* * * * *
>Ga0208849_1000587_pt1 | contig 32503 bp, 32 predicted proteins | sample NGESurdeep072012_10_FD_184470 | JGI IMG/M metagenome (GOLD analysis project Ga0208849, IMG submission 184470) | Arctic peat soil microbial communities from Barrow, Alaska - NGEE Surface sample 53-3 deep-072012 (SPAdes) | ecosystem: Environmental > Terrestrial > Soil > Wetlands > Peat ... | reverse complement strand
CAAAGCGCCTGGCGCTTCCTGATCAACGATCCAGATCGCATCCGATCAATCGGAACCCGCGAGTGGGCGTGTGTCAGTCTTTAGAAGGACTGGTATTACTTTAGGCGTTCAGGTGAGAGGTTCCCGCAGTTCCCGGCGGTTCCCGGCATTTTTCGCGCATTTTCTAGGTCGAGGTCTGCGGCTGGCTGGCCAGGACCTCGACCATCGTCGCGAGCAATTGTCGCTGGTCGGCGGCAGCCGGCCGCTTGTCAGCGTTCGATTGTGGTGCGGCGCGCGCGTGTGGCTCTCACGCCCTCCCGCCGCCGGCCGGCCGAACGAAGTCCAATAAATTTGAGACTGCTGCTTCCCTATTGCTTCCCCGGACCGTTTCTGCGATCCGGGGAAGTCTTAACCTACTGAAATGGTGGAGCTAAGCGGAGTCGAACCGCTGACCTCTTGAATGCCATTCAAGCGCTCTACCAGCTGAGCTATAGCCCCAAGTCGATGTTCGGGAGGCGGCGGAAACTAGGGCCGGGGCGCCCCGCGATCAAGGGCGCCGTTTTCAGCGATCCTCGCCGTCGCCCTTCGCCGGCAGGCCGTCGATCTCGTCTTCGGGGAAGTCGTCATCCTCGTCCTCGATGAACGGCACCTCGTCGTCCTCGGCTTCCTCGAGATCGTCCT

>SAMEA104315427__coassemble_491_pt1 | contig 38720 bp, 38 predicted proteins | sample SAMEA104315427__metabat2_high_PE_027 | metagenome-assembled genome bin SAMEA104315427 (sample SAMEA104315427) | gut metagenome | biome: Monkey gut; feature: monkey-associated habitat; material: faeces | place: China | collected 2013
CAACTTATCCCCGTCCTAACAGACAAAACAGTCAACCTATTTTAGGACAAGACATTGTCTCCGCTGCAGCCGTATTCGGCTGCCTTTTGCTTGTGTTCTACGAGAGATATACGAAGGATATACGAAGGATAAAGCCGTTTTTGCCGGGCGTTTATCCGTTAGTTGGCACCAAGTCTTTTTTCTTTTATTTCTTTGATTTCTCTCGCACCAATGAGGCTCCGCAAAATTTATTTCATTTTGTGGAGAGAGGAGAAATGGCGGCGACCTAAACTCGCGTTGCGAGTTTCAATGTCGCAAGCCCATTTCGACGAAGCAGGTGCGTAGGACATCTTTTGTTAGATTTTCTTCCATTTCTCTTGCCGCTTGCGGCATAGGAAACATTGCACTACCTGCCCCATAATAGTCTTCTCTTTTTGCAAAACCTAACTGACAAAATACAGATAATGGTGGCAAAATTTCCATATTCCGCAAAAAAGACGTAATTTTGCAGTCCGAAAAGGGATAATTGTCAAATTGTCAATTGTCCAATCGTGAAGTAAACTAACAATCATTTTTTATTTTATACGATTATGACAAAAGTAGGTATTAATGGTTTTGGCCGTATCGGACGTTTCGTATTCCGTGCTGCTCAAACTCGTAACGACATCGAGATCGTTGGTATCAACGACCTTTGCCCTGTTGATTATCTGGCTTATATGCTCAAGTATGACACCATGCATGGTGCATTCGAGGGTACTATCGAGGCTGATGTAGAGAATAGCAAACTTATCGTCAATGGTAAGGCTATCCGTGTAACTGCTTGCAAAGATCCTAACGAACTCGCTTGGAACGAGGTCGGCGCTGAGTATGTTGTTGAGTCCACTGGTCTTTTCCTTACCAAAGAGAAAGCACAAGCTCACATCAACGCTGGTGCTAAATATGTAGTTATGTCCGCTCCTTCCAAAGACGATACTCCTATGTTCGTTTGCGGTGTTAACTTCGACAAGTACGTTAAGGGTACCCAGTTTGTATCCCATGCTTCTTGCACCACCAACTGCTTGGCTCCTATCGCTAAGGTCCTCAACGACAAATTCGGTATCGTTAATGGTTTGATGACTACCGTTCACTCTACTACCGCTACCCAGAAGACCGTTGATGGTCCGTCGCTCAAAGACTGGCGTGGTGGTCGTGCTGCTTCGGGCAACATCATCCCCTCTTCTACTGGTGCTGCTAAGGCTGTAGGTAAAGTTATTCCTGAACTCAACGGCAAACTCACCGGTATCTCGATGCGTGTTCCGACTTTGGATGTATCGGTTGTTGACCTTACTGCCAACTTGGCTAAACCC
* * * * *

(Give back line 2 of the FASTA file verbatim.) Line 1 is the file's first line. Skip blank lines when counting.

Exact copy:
CAAAGCGCCTGGCGCTTCCTGATCAACGATCCAGATCGCATCCGATCAATCGGAACCCGCGAGTGGGCGTGTGTCAGTCTTTAGAAGGACTGGTATTACTTTAGGCGTTCAGGTGAGAGGTTCCCGCAGTTCCCGGCGGTTCCCGGCATTTTTCGCGCATTTTCTAGGTCGAGGTCTGCGGCTGGCTGGCCAGGACCTCGACCATCGTCGCGAGCAATTGTCGCTGGTCGGCGGCAGCCGGCCGCTTGTCAGCGTTCGATTGTGGTGCGGCGCGCGCGTGTGGCTCTCACGCCCTCCCGCCGCCGGCCGGCCGAACGAAGTCCAATAAATTTGAGACTGCTGCTTCCCTATTGCTTCCCCGGACCGTTTCTGCGATCCGGGGAAGTCTTAACCTACTGAAATGGTGGAGCTAAGCGGAGTCGAACCGCTGACCTCTTGAATGCCATTCAAGCGCTCTACCAGCTGAGCTATAGCCCCAAGTCGATGTTCGGGAGGCGGCGGAAACTAGGGCCGGGGCGCCCCGCGATCAAGGGCGCCGTTTTCAGCGATCCTCGCCGTCGCCCTTCGCCGGCAGGCCGTCGATCTCGTCTTCGGGGAAGTCGTCATCCTCGTCCTCGATGAACGGCACCTCGTCGTCCTCGGCTTCCTCGAGATCGTCCT